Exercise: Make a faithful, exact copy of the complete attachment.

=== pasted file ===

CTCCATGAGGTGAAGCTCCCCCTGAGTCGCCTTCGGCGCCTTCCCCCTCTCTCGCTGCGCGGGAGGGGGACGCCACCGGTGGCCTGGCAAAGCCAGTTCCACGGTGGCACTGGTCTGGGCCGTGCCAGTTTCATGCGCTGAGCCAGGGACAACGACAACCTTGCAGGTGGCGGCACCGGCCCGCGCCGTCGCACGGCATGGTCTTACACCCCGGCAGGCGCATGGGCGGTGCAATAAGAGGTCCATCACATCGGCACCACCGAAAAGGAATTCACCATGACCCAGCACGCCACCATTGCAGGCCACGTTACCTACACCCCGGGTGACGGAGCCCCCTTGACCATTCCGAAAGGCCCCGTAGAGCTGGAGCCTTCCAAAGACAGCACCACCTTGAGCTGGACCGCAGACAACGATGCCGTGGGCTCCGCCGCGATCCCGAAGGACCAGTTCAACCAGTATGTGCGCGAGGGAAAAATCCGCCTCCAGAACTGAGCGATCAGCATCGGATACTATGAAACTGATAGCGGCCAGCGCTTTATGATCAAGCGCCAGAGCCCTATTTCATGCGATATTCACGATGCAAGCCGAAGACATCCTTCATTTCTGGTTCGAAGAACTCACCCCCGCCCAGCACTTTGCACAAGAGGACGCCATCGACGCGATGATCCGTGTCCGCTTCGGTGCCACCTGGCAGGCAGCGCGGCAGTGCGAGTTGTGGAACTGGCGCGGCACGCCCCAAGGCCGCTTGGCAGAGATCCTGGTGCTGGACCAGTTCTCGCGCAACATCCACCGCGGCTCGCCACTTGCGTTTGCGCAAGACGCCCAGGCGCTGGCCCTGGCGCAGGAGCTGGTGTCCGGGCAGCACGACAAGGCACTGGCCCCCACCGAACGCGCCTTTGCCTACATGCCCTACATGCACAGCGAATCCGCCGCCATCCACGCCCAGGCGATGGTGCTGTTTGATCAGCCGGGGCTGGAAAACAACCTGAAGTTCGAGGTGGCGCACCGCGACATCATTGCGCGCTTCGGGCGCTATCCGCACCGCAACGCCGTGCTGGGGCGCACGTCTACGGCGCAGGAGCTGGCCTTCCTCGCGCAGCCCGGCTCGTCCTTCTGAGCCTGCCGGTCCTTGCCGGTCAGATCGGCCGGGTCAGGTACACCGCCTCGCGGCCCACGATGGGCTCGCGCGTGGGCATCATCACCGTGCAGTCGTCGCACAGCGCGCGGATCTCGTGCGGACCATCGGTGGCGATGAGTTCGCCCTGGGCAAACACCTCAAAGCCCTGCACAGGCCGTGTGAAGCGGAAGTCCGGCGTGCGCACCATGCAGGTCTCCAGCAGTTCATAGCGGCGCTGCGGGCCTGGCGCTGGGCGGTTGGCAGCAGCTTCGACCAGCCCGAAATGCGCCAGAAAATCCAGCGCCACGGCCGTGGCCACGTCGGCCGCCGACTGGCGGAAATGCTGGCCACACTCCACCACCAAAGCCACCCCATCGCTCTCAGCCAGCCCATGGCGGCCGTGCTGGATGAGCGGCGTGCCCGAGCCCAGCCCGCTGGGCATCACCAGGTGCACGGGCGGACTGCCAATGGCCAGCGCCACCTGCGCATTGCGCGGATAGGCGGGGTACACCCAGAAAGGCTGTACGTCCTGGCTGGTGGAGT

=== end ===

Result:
CTCCATGAGGTGAAGCTCCCCCTGAGTCGCCTTCGGCGCCTTCCCCCTCTCTCGCTGCGCGGGAGGGGGACGCCACCGGTGGCCTGGCAAAGCCAGTTCCACGGTGGCACTGGTCTGGGCCGTGCCAGTTTCATGCGCTGAGCCAGGGACAACGACAACCTTGCAGGTGGCGGCACCGGCCCGCGCCGTCGCACGGCATGGTCTTACACCCCGGCAGGCGCATGGGCGGTGCAATAAGAGGTCCATCACATCGGCACCACCGAAAAGGAATTCACCATGACCCAGCACGCCACCATTGCAGGCCACGTTACCTACACCCCGGGTGACGGAGCCCCCTTGACCATTCCGAAAGGCCCCGTAGAGCTGGAGCCTTCCAAAGACAGCACCACCTTGAGCTGGACCGCAGACAACGATGCCGTGGGCTCCGCCGCGATCCCGAAGGACCAGTTCAACCAGTATGTGCGCGAGGGAAAAATCCGCCTCCAGAACTGAGCGATCAGCATCGGATACTATGAAACTGATAGCGGCCAGCGCTTTATGATCAAGCGCCAGAGCCCTATTTCATGCGATATTCACGATGCAAGCCGAAGACATCCTTCATTTCTGGTTCGAAGAACTCACCCCCGCCCAGCACTTTGCACAAGAGGACGCCATCGACGCGATGATCCGTGTCCGCTTCGGTGCCACCTGGCAGGCAGCGCGGCAGTGCGAGTTGTGGAACTGGCGCGGCACGCCCCAAGGCCGCTTGGCAGAGATCCTGGTGCTGGACCAGTTCTCGCGCAACATCCACCGCGGCTCGCCACTTGCGTTTGCGCAAGACGCCCAGGCGCTGGCCCTGGCGCAGGAGCTGGTGTCCGGGCAGCACGACAAGGCACTGGCCCCCACCGAACGCGCCTTTGCCTACATGCCCTACATGCACAGCGAATCCGCCGCCATCCACGCCCAGGCGATGGTGCTGTTTGATCAGCCGGGGCTGGAAAACAACCTGAAGTTCGAGGTGGCGCACCGCGACATCATTGCGCGCTTCGGGCGCTATCCGCACCGCAACGCCGTGCTGGGGCGCACGTCTACGGCGCAGGAGCTGGCCTTCCTCGCGCAGCCCGGCTCGTCCTTCTGAGCCTGCCGGTCCTTGCCGGTCAGATCGGCCGGGTCAGGTACACCGCCTCGCGGCCCACGATGGGCTCGCGCGTGGGCATCATCACCGTGCAGTCGTCGCACAGCGCGCGGATCTCGTGCGGACCATCGGTGGCGATGAGTTCGCCCTGGGCAAACACCTCAAAGCCCTGCACAGGCCGTGTGAAGCGGAAGTCCGGCGTGCGCACCATGCAGGTCTCCAGCAGTTCATAGCGGCGCTGCGGGCCTGGCGCTGGGCGGTTGGCAGCAGCTTCGACCAGCCCGAAATGCGCCAGAAAATCCAGCGCCACGGCCGTGGCCACGTCGGCCGCCGACTGGCGGAAATGCTGGCCACACTCCACCACCAAAGCCACCCCATCGCTCTCAGCCAGCCCATGGCGGCCGTGCTGGATGAGCGGCGTGCCCGAGCCCAGCCCGCTGGGCATCACCAGGTGCACGGGCGGACTGCCAATGGCCAGCGCCACCTGCGCATTGCGCGGATAGGCGGGGTACACCCAGAAAGGCTGTACGTCCTGGCTGGTGGAGT